Have you ever thought about how working out more might be a great way to fight Multiple Sclerosis, gain strength, and connect with new friends all around the country? What if the drive there, the work out, and then getting back home safely was a concern and too much at times to manage?
Being challenged recently to do a beta testing of the MS Forward Tele-Fitness program offered in partner with Health Care Journey’s… I figured this was a challenge I would love to try!
Last night with the awesome guidance of Daryl Kucera, Owner and Founder of Fast Forward LLC, MSforward and Powerforward in Omaha, Nebraska the testing of “Tele-Fitness” began by connecting the gym in Omaha, with myself in Carlsbad, CA and another lady on the East Coast.
We worked out for approx. 45 minutes, and as shown in my video, I was certainly challenged. My level of working out recently has been very minimal due to a recent bout of Optic Neuritis, and other MS related health issues. I was skeptical that I could manage, and this would be far too difficult for me to handle.
My first impression was how fun it was to see the trainer, and others working out in Omaha, along with another screen showing me the other people working out remotely. That interaction, along with the positive guidance given to each person by Daryl, leading us through the session made the time fly!
Any apprehension I was feeling before we started: “I’m too out of shape”, “I hate to see myself and my flaws during working out”, and “I won’t be able to keep up with others” were all put at ease immediately. From the very start, no matter where you were located, the feeling of inclusion, and support from all was very apparent!
I was tired, sweating, and breathing very hard at times. Yet, as we all were encouraged, I did what I could, at the level I was able, and surprisingly was able to accomplish the entire session which gave me a huge level of pride in saying: “I DID IT”!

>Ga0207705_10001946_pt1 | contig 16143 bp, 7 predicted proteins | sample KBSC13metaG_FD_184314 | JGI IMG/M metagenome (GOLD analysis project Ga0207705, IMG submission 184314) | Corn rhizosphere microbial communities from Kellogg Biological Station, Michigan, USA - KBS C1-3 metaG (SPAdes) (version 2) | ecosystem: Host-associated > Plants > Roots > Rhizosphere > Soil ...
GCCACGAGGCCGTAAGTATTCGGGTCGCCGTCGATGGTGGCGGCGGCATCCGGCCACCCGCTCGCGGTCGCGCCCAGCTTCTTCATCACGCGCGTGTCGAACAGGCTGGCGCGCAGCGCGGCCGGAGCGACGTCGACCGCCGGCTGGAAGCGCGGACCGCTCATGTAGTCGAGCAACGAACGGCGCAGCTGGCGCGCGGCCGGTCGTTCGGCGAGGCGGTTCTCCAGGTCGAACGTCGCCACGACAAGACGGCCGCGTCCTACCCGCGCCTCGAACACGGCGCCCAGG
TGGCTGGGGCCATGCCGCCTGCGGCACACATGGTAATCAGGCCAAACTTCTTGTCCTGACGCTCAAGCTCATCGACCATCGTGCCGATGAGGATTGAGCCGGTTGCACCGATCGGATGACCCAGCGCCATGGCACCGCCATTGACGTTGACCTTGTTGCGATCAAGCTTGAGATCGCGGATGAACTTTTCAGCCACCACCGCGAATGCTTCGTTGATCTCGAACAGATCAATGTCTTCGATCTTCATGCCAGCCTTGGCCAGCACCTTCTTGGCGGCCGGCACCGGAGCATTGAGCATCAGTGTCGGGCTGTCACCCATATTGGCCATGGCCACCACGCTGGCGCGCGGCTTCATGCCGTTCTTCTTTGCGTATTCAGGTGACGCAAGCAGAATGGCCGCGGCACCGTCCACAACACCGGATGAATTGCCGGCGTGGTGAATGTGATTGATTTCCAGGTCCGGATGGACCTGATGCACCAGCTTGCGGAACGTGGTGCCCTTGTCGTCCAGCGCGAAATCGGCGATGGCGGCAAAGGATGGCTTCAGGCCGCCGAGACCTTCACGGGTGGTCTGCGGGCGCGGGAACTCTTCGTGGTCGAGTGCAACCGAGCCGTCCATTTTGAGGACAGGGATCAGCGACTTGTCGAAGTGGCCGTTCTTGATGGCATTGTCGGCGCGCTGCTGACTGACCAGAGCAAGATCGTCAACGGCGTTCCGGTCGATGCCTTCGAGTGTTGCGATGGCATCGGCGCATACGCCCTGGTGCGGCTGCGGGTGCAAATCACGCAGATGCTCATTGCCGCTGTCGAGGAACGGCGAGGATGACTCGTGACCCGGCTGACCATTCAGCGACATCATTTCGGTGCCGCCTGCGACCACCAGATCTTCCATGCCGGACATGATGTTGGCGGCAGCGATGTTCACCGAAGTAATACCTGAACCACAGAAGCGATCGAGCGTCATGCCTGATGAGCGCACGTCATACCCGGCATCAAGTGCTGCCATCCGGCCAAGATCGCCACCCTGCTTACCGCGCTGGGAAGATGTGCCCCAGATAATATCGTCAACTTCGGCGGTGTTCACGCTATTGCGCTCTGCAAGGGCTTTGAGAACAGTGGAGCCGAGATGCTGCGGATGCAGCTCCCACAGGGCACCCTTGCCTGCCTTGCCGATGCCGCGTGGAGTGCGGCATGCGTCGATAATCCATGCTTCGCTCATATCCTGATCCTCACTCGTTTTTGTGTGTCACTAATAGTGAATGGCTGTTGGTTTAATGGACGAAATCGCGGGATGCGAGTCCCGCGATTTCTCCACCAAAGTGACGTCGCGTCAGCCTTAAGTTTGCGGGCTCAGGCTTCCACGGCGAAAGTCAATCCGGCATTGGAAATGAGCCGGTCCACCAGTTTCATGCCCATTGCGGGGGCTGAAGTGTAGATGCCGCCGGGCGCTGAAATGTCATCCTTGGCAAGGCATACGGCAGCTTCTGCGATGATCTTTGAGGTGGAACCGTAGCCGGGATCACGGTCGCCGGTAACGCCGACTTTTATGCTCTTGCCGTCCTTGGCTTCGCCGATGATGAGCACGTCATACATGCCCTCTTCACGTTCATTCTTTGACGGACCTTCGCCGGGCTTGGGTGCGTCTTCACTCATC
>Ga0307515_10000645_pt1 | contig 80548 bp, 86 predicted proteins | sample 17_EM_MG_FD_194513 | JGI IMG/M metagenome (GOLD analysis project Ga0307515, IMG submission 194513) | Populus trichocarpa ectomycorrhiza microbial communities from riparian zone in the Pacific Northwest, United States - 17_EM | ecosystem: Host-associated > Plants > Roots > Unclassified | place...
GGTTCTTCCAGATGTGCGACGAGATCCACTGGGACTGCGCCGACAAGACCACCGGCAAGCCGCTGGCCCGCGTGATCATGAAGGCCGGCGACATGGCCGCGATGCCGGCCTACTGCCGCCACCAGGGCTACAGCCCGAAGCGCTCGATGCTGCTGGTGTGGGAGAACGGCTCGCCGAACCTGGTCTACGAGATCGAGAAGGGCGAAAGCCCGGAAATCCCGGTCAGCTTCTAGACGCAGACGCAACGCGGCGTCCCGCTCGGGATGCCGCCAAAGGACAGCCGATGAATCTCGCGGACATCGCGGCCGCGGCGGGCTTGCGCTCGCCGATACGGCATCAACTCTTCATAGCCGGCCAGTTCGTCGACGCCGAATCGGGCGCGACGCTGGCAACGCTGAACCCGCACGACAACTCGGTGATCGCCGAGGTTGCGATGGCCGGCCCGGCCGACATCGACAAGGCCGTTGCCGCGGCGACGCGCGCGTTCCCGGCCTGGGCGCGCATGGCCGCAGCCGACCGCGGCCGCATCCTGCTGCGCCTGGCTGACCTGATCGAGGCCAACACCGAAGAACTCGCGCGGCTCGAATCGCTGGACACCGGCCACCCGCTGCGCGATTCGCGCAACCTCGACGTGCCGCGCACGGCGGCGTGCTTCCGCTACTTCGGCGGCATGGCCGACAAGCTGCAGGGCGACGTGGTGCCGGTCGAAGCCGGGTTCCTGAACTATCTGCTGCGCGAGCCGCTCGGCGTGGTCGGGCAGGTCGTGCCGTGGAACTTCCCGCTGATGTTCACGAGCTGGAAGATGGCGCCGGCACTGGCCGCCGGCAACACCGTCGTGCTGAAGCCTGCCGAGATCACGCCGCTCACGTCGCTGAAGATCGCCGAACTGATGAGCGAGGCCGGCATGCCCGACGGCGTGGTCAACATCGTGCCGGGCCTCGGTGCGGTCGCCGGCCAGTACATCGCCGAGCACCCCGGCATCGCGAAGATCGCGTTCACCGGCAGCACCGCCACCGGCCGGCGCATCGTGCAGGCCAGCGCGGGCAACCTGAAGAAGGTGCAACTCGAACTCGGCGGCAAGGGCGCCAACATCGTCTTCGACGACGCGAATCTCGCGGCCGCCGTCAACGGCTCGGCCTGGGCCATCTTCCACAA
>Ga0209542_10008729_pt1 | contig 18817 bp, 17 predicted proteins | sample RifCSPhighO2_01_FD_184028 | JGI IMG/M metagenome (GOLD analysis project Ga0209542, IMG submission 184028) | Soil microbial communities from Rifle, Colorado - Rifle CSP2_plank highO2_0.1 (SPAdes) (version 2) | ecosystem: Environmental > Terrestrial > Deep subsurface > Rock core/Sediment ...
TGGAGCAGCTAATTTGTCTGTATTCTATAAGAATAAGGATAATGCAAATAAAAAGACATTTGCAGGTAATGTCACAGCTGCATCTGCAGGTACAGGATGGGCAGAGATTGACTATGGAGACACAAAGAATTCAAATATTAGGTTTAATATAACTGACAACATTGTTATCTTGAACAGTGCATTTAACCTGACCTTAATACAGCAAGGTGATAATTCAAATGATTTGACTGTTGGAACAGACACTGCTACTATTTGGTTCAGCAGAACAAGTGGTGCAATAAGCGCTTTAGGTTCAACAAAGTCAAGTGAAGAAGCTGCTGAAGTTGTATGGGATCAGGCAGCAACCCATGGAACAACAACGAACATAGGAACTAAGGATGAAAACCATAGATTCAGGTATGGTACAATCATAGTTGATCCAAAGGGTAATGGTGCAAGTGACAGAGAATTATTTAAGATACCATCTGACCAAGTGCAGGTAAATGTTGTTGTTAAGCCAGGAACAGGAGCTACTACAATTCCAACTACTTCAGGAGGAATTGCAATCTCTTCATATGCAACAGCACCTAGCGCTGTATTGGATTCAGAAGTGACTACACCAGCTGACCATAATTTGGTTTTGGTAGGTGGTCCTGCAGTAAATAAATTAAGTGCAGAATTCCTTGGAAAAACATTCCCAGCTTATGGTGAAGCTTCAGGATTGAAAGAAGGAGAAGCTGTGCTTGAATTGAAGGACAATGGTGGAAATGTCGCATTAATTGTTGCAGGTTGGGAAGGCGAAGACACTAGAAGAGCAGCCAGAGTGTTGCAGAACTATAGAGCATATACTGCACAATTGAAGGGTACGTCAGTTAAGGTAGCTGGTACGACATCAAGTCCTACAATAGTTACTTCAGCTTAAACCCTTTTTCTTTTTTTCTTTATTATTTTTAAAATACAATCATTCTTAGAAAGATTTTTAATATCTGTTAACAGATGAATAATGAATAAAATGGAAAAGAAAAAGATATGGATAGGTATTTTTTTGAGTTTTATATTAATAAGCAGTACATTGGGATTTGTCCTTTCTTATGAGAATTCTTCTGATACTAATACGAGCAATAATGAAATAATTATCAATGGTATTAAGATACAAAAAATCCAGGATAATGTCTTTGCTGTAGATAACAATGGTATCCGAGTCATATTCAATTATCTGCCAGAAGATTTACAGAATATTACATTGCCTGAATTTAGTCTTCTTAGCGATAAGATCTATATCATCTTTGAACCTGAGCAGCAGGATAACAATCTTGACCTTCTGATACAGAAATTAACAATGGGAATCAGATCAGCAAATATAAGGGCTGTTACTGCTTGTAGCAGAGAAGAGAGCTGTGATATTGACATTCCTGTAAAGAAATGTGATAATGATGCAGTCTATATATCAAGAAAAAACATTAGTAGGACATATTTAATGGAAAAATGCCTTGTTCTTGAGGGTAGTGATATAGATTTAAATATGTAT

The training is great, and the remote aspect to me not an issue at any point. If you have a laptop, computer, phone or ipad that will allow you to access the website, have a camera and microphone you can be working out too! Barb worked with me a few day prior to ensure I had the “technical aspect” mastered… and if I can do it, anyone can! She was awesome, and walked me through the 3 minutes it took to download the software needed and test that we could connect.
We all have different levels of ability with MS, we all have good and bad days but I would say why not give this a try! When we are remote or isolated at times, this opens a door to meet new people, improve our strength, and laugh as we have fun together! I didn’t have to drive anywhere or secure transport to go to a facility as usual for Physical Therapy.
Check out “snips” of my experience (please don’t laugh too much), and come join us! (you can email us at email@example.com if you are interested) I’m looking forward to next week, and to see how this type of exercising with others, all the while in my own home brings me to a higher level of health and fitness.
MS, Take a HIKE!